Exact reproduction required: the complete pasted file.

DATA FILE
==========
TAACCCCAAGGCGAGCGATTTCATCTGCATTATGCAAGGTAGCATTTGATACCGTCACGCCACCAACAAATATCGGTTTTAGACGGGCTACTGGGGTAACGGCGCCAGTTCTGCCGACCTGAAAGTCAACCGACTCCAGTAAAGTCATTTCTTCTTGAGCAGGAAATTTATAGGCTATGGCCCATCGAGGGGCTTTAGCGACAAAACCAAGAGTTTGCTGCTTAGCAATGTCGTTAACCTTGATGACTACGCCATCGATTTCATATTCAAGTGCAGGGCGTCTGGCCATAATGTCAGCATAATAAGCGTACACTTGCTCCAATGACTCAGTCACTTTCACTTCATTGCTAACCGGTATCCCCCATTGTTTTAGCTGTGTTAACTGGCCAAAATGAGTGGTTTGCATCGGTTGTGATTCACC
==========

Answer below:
TAACCCCAAGGCGAGCGATTTCATCTGCATTATGCAAGGTAGCATTTGATACCGTCACGCCACCAACAAATATCGGTTTTAGACGGGCTACTGGGGTAACGGCGCCAGTTCTGCCGACCTGAAAGTCAACCGACTCCAGTAAAGTCATTTCTTCTTGAGCAGGAAATTTATAGGCTATGGCCCATCGAGGGGCTTTAGCGACAAAACCAAGAGTTTGCTGCTTAGCAATGTCGTTAACCTTGATGACTACGCCATCGATTTCATATTCAAGTGCAGGGCGTCTGGCCATAATGTCAGCATAATAAGCGTACACTTGCTCCAATGACTCAGTCACTTTCACTTCATTGCTAACCGGTATCCCCCATTGTTTTAGCTGTGTTAACTGGCCAAAATGAGTGGTTTGCATCGGTTGTGATTCACC